I just read an article trying to explain why national interest in the octuplets' mom turned to national abhorrence. Why we loved it: It's like hitting the lottery. Why we hate it: It's like hitting the lottery, and we're jealous. Another explanation tied reactions to the economy: This woman seems to have missed that we're in a period of contraction -- and here she is, expanding. That might be why the numbers are disturbing, why her family of 14 by 33 seems excessive and indulgent. Many people resent her disability payments from a previous job, and wonder if they'll be paying for her hubris.
Or it might be because she willingly engaged in a practice likely to result in extreme prematurity, intrauterine growth restriction and very low birth weight.
Having decided against a pregnancy that would knowingly result in prematurity, vlbw and probably iugr, I admit to having had difficulty being compassionate to a former friend, a mother of one from a healthy pregnancy and one extremely premature second child, who decided to have another pregnancy AMA, knowing that the next baby would be delivered even earlier. They always wanted a big family, modern medicine can do so much, the age of viability gets younger and younger, there are always miracles, prayer is powerful . . . I never said it, but I just kept thinking "What are you thinking?" She didn't know why I couldn't see it the same way and have another pregnancy too.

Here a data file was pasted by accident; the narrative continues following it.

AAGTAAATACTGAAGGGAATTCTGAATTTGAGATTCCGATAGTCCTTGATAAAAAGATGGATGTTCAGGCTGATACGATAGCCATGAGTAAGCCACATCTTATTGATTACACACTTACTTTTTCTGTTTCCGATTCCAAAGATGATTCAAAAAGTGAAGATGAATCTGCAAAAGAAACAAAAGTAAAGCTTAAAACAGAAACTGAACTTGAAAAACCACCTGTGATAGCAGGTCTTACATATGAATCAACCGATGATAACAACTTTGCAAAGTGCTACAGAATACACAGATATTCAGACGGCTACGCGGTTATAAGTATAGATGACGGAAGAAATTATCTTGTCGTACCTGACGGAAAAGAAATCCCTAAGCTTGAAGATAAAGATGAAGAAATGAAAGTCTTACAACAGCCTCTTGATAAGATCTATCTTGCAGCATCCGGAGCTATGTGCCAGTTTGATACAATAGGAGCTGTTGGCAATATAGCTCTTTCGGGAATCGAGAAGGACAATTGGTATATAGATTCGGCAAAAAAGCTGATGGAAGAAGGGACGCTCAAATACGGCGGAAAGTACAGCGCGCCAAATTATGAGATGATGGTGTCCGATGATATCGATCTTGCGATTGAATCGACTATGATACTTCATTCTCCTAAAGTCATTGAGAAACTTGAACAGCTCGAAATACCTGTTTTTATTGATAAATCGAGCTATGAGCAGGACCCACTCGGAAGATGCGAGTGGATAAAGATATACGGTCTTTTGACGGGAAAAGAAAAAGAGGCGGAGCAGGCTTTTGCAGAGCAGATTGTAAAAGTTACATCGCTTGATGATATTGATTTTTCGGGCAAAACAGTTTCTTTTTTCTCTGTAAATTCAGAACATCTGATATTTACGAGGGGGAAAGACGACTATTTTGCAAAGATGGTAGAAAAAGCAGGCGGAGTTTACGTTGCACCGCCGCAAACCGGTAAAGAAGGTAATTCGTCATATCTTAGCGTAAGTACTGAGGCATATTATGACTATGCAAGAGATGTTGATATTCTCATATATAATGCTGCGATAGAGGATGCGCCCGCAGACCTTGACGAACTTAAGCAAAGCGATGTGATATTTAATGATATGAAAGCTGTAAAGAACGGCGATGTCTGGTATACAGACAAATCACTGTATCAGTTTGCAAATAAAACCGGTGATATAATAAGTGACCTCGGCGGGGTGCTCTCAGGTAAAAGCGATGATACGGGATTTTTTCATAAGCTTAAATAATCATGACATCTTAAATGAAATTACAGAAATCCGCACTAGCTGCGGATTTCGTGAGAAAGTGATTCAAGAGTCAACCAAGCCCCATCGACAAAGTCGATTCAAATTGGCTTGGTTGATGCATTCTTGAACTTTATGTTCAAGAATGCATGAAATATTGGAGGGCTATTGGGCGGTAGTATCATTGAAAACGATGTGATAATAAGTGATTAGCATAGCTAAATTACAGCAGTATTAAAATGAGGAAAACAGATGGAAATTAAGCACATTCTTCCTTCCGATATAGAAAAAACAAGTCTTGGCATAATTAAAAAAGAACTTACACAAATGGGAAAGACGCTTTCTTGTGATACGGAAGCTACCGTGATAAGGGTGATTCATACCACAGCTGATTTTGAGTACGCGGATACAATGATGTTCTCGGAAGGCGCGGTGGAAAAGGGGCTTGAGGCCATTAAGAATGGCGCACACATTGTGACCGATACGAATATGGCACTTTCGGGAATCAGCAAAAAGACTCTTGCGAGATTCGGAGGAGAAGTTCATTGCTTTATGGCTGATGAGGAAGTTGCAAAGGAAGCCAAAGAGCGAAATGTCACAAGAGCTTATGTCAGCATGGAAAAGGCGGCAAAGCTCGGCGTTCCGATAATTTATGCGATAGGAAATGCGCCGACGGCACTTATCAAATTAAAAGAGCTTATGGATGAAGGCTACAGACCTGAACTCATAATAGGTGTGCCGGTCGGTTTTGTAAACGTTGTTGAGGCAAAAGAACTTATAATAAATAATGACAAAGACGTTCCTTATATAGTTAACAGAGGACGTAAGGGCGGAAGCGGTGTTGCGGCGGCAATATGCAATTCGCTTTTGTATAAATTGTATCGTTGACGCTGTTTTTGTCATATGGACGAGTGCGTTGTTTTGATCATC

If I knew the octuplets' mom, I would be eight times as challenged in the area of compassion. She is a limit case of reproductive intervention. She (unfortunately) calls into question all IVF (is it only okay if there is a dad? If he's employed? If she isn't crazy? Are homestudies necessary intrusions for reproductive technology candidates? Who gets to decide?) She makes me think "What are any of us thinking?" So quickly, the discussion in some quarters turned from "Good for her for giving her embryos their deserved chance at life!" and "Good for her for not selectively aborting!" to "Did you know she was once on disbility, is a single woman, is Iraqi . . . and that she's selling her story?!"
Certainly rarer is the mention that these kids are someday going to be grown-ups, and they would have every right to be pretty darn mad that she chose to give them a less than optimal start -- on purpose -- and somebody helped her do it.